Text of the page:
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With worker retirements looming, IT starts to prepare for a workforce exodus

Fred O'Connor | Aug. 22, 2013
With 10,000 U.S. baby boomers turning 65 every day until 2030, the IT industry is among those that must plan how its workforce will be impacted when these employees eventually retire.

For retirees who prefer to stick with the technologies they worked on during their careers, they too will have consulting opportunities, said Engates. Many companies still depend on older systems -- and the skills required to maintain them -- to run their businesses.

"It's interesting how we have a handful of really important systems that have held on," he said. "The mainframe tends to be the one we all point to but I'm sure there's others out there. We hear about applications that still run on what we call legacy from our standpoint, like an old Windows NT server or an old 1995 machine."

While these companies are wed to legacy systems, they don't want to deal with the economic and labor issues tied to maintaining older technologies. Instead, they'll outsource upkeep to consultants, who may land lucrative contracts if there is enough market demand for their skills.

"It's probably going to be cost prohibitive or just so hard to find that one guy that knows that technology who's willing to work on one or two legacy systems," Engates said."Your demand goes way up if you're a consultant that's managing hundreds of mainframes. They're still out there."

Modernizing systems
At companies that have modernized their systems as technology evolved, retirement may not be as much of an issue since employees learned new skills when the IT changed, avoiding the challenge of transferring knowledge between staffers.

"You need to be proactive on optimizing your ecosystem," said Verizon Enterprise Solutions CIO Ajay Waghray. "And that forces the retirement of multiple processes and systems that tend to have created that long living complexity that creates all the challenges."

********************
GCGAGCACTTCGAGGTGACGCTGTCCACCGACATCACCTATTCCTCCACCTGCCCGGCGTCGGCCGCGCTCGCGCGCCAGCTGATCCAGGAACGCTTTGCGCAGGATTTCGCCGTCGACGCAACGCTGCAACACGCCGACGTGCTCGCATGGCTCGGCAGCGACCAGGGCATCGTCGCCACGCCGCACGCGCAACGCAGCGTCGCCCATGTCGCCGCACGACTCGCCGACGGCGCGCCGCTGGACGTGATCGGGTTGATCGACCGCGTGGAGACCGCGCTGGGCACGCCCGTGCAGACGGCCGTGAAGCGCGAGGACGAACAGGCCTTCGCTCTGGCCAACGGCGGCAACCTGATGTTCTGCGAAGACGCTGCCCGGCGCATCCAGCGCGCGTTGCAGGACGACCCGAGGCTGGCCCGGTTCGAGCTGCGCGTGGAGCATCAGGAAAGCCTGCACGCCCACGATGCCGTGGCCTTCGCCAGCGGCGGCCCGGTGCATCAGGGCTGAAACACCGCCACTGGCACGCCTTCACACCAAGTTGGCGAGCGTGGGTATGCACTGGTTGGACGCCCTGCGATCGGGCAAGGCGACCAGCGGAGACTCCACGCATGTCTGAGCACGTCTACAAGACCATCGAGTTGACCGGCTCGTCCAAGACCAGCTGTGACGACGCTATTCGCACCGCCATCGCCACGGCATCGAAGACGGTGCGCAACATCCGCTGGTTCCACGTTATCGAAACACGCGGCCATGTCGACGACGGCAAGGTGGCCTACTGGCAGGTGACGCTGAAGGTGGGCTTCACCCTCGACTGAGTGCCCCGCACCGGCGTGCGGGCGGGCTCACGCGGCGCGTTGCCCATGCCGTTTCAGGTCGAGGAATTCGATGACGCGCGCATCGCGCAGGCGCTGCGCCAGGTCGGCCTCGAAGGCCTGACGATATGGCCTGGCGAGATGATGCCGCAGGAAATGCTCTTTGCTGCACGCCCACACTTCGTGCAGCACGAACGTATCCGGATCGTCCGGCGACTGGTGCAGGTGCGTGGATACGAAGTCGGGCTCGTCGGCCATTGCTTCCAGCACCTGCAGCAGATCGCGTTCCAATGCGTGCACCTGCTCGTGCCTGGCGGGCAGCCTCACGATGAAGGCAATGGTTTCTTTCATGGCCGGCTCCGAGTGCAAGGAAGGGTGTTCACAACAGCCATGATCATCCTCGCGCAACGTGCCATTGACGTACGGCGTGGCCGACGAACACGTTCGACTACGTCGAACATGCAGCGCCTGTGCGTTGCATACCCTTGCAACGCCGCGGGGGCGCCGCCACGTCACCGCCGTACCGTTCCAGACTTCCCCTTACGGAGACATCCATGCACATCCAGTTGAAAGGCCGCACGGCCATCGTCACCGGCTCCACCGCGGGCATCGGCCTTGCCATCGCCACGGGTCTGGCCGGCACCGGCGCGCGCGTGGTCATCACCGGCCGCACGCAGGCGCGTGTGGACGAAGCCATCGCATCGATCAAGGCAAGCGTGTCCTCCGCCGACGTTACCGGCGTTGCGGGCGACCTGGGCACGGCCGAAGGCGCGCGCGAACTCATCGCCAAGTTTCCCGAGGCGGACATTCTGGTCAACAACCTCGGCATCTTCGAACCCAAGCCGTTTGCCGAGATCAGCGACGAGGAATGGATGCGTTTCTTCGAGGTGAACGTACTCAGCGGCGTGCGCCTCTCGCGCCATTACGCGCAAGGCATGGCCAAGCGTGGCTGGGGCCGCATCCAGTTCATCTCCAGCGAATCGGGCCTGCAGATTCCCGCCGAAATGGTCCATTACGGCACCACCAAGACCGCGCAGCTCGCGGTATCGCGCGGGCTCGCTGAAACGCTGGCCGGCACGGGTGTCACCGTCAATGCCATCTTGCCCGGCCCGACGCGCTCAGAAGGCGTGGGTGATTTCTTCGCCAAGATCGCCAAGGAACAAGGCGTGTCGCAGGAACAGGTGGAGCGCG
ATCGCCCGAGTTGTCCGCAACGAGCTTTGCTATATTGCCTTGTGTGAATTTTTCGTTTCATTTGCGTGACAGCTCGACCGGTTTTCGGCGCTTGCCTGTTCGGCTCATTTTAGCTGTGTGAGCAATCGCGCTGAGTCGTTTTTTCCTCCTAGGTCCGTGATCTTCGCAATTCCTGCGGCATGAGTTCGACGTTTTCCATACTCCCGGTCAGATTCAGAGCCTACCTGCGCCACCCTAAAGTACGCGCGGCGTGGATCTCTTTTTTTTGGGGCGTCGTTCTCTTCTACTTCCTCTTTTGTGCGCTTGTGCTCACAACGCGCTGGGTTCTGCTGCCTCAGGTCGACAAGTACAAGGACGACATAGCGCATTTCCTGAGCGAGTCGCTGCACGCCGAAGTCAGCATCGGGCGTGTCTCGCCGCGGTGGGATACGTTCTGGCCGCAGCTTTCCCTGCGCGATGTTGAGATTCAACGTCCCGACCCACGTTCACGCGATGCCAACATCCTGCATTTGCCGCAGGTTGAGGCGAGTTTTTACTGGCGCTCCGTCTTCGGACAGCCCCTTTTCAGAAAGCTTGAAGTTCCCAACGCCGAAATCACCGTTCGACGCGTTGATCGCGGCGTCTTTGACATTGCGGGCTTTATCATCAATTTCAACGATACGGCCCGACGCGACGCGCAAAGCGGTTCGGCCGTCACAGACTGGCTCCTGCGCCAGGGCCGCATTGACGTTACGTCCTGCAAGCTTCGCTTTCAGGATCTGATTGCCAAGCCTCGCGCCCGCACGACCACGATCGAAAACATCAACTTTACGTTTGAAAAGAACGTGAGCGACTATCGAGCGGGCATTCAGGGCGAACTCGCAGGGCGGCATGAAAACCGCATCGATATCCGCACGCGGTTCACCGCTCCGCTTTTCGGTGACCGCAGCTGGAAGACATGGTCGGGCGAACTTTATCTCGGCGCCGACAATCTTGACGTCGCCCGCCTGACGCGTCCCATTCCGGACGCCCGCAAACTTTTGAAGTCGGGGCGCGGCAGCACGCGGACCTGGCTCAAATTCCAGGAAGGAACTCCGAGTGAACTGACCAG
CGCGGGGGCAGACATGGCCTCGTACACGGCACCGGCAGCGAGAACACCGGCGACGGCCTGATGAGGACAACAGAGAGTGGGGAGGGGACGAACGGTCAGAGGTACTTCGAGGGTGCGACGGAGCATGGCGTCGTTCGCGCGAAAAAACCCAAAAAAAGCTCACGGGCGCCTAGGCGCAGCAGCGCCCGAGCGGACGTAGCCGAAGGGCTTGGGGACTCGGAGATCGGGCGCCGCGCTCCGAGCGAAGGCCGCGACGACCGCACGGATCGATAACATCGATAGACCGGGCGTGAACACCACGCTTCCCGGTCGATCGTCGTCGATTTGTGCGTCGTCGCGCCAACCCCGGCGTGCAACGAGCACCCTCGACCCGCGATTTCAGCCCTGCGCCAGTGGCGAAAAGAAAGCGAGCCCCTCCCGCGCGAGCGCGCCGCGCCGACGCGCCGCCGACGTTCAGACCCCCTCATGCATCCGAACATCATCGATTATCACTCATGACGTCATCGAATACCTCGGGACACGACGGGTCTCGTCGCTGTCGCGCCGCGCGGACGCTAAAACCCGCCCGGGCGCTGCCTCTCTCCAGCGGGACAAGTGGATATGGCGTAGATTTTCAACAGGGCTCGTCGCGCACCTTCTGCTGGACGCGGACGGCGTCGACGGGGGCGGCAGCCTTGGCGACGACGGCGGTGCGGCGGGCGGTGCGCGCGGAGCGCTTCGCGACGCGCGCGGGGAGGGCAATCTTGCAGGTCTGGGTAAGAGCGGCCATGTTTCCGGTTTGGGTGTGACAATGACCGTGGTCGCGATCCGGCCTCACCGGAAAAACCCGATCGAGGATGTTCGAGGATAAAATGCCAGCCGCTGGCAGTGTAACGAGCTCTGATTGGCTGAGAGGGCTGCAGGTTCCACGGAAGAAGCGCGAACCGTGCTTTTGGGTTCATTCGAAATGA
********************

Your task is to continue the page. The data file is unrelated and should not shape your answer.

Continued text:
Last year Waghray retired approximately 160 systems and has so far retired 60 in 2103.

"Even before this whole cloud orientation became a buzz we were already applying those techniques to stay lean and agile," he said.

Verizon is also proactive in maintaining "a pretty good [employee] progression map, particularly in managerial roles," helping the company plan for future employment needs, some of which maybe caused by retirement, Waghray said.

"We tend to know if we have a certain group of people that we have a need for, be it retiring or otherwise," he said.

To fill employment needs, Verizon uses mentoring programs, college recruiting, telecommuting, job sharing and part-time positions.

As for the possibility of retired employees returning as consultants, the demand isn't there now at Verizon.

"I haven't really heard the need to say will you come back," Waghray said. "We might have that in the future but we've not seen that."

Re-assigning skills
At Intel<, which is in the early stages of exploring the impact of employee retirements, flexibility extends to helping workers take positions outside the company at nonprofits.


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